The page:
While concern for the conservation of cultural stone and rock art continues to grow, so the gap between knowledge of the processes causing deterioration and those assumed to be operating increases. At the same time, in many instances, cultural stone and rock art are considered within the same conceptual framework. From a geomorphological perspective, such stone and rock
art can be affected by weathering in fundamentally different ways as a result of the environment they are in and that which they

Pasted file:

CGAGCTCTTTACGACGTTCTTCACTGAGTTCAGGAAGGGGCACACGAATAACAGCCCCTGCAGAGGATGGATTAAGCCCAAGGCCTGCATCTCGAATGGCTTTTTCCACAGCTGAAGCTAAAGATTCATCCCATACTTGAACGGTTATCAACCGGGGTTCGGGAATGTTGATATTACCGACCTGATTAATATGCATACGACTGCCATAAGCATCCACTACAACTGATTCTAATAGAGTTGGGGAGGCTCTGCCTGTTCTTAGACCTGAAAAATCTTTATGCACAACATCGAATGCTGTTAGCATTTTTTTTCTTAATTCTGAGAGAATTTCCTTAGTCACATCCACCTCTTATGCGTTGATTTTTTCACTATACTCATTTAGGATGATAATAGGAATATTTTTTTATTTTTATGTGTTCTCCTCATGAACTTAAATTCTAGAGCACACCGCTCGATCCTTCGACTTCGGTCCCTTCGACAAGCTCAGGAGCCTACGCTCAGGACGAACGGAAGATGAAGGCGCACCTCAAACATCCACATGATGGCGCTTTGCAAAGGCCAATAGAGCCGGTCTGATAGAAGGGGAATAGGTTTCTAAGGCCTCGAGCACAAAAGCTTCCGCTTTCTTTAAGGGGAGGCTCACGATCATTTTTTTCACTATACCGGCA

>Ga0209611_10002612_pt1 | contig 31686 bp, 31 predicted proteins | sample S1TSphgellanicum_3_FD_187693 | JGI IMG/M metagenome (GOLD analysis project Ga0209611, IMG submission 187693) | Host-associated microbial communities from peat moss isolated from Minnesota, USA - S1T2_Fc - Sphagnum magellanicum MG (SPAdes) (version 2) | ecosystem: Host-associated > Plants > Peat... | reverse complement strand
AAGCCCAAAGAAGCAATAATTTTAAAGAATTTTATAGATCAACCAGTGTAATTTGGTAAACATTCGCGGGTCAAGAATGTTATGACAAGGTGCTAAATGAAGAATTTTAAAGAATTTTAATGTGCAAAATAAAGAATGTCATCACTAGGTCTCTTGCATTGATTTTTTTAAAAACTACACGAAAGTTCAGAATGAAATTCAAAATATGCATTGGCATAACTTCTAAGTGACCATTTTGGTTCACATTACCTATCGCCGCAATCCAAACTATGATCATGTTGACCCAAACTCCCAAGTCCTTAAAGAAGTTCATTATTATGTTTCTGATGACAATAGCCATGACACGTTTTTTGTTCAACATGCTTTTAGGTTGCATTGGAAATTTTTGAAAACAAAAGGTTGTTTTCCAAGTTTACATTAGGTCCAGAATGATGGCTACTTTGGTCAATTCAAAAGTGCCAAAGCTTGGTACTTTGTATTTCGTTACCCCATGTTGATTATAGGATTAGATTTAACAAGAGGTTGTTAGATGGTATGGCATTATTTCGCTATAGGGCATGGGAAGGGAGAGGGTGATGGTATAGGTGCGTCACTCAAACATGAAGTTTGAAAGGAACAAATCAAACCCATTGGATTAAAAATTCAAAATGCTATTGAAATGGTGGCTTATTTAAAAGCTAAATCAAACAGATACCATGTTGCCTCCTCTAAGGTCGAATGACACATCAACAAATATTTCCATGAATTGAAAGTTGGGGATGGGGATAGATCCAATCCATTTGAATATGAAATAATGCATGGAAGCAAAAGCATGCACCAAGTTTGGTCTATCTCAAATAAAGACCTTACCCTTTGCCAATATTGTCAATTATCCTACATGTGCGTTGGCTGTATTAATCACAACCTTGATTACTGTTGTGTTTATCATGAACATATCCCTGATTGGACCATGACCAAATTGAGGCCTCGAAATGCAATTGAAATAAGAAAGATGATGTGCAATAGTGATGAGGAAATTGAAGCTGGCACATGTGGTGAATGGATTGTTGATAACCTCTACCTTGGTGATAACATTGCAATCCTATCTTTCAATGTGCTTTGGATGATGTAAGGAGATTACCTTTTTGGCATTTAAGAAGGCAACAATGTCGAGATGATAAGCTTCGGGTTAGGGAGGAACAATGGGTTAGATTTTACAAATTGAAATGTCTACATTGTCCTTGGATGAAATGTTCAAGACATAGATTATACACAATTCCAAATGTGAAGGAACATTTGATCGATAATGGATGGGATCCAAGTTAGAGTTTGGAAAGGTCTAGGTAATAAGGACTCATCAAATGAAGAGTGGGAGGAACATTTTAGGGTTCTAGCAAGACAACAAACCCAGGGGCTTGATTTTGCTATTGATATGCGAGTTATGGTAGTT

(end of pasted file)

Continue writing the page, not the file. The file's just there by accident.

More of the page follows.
generate themselves. Further, knowledge of, and data regarding mechanical weathering processes, especially under accelerated climatic change, is far from adequate. A brief attempt is made to identify the geomorphological differences between rock art and cultural stone, and to see how these may affect conservation practices at this present time. It is suggested that the weathering
environments may not only be quite different but that lack of adequate (appropriate) data may be potentially deleterious to conservation practices due to the (often) unsubstantiated assumptions regarding weathering that are adopted.